Louis Pasteur was a french chemist and is credited with discovering how fermentation takes place. Pasteur was approached by a gentleman who was at that time fermenting sugar and beet juice to create alcohol. He used very large vats in this process, and was puzzled to find that many of his vats were producing alcohol well, but there would always be some in which the beet juice would turn to a slimy sour mess, and yield no alcohol at all. This was costing him hundreds of francs for each batch he had to discard. In an effort to find a solution for his problem, he turned to Pasteur, who examined the vats, and collected samples from some which were producing alcohol, and from some which were not. Pasteur carefully examined the samples, and found that the vats which were producing alcohol contained yeast, and the vats which were not, contained black rod-shaped bacteria. These bacteria were instead producing lactic acid, which is the substance that sours milk (and alcohol). While he was not able to tell the man how to prevent this bacteria, he was able to tell him about the yeast which was required to produce alcohol.

“Let me tell you the secret that has led me to my goal; my strength lies solely in my tenacity” ~Louis Pasteur

The standard North American diet is lacking in fermented foods. Even the traditionally fermented foods that are being produced today for mass consumption are not fermented, but pickled, usually in vinegar. Examples of these foods are pickles and sauerkraut. The fermented versions of these foods are considered by many to be far superior to the vinegar pickled versions we are accustomed to.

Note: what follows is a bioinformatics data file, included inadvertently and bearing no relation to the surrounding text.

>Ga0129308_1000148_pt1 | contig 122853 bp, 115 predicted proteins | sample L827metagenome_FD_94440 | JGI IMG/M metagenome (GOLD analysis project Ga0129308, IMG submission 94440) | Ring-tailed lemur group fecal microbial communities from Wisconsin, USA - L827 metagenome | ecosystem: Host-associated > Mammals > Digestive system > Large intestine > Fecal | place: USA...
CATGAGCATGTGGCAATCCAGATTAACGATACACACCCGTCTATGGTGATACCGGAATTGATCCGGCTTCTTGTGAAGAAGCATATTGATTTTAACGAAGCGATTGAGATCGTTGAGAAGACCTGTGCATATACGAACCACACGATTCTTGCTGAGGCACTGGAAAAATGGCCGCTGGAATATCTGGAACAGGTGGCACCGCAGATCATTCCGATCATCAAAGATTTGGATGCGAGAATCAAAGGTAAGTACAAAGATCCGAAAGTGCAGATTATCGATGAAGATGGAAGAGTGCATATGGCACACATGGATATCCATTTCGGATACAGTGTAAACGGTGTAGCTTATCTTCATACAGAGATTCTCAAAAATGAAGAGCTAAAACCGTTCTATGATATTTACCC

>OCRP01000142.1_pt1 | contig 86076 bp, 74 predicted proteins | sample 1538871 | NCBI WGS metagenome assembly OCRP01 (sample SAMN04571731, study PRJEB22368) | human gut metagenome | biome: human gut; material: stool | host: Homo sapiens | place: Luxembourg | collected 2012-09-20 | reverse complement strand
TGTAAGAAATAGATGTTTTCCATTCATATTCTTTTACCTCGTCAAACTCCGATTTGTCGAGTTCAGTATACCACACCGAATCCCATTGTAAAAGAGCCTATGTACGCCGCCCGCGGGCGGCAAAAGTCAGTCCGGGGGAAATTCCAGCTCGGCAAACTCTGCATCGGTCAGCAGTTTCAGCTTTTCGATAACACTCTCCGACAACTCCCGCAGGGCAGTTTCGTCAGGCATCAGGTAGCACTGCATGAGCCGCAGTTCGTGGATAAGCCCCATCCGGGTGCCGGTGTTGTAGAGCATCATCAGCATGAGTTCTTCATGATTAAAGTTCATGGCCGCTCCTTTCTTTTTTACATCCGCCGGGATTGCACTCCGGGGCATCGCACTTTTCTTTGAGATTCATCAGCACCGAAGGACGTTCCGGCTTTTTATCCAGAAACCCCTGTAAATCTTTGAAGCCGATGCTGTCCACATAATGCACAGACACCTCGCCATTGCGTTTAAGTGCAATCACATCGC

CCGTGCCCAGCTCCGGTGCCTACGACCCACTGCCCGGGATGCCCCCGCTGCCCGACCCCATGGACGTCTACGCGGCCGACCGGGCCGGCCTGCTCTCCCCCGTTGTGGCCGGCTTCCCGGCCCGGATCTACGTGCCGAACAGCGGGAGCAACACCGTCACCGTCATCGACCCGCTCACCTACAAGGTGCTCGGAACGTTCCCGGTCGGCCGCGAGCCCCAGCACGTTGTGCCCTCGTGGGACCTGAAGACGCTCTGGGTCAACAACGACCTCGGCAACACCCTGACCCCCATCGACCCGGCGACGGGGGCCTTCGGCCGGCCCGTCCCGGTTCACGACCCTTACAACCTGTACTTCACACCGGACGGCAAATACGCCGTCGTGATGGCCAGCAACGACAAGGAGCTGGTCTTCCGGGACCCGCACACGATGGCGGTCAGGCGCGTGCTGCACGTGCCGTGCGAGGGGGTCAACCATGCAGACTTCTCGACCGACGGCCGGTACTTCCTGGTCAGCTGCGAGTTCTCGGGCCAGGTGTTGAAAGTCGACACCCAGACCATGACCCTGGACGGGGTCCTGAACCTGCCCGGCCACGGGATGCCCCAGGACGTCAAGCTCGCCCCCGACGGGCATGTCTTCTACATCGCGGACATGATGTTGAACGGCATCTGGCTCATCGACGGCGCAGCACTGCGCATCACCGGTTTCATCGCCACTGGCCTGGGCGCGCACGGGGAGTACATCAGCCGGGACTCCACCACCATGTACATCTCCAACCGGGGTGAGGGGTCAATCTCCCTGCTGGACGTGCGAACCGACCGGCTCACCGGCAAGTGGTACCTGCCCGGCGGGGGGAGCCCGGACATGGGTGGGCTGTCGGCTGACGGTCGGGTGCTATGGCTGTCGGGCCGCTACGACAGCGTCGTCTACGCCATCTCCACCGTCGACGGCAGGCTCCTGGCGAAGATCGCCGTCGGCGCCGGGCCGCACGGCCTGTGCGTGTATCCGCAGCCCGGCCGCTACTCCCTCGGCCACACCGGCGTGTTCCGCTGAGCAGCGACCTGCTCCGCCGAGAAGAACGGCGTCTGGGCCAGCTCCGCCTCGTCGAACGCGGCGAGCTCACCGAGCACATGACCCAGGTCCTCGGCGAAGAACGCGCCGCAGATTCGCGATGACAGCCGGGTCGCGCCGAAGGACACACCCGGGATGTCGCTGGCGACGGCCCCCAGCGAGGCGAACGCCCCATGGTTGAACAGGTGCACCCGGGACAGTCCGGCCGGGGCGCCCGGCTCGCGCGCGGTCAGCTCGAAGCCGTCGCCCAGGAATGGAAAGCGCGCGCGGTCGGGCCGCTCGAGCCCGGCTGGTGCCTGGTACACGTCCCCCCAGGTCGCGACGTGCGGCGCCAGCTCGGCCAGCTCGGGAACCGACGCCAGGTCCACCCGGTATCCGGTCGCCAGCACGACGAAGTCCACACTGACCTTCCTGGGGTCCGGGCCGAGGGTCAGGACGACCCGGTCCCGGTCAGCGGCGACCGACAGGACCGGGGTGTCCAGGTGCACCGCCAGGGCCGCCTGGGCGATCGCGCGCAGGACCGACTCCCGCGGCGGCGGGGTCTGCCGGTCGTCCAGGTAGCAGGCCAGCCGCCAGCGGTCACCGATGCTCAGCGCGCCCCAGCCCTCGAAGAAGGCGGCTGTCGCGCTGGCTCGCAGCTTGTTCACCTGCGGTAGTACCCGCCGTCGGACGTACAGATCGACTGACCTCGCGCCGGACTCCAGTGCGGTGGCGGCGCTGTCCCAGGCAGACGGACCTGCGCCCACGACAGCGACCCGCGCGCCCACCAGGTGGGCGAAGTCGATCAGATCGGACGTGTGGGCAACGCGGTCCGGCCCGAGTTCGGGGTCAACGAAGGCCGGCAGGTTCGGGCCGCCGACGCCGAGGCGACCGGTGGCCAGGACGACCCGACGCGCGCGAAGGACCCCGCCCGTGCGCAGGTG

Some examples of fermented foods are sourdough breads, wine, beer, kombucha, kefir, yogurt, pickles, sauerkraut and fermented vegetables. There are also a variety of fermented condiments such as ketchup, salsa, kimchi and cream cheese.

One of the benefits of fermentation is that it does not rely on pasteurization or high heat canning methods. These methods have their place, but the process kills many perfectly healthy enzymes and bacteria in the foods they are preserving.

Fermentation helps to replenish the good bacteria we need in order to properly digest and assimilate nutrients. We live in a world that has declared war on bacteria. The use of anti-bacterial soaps, sprays, wipes and obsessive sterilization of everything remove much of the good, as well as bad bacteria in our lives.

 “Molecular biology has shown that even the simplest of all living systems on the earth today, bacterial cells, are exceedingly complex objects. Although the tiniest bacterial cells are incredibly small, weighing less than 10-12 gms, each is in effect a veritable micro-miniaturized factory containing thousands of exquisitely designed pieces of intricate molecular machinery, made up altogether of one hundred thousand million atoms, far more complicated than any machine built by man and absolutely without parallel in the nonliving world.” ~ Michael Denton, Evolution: A Theory In Crisis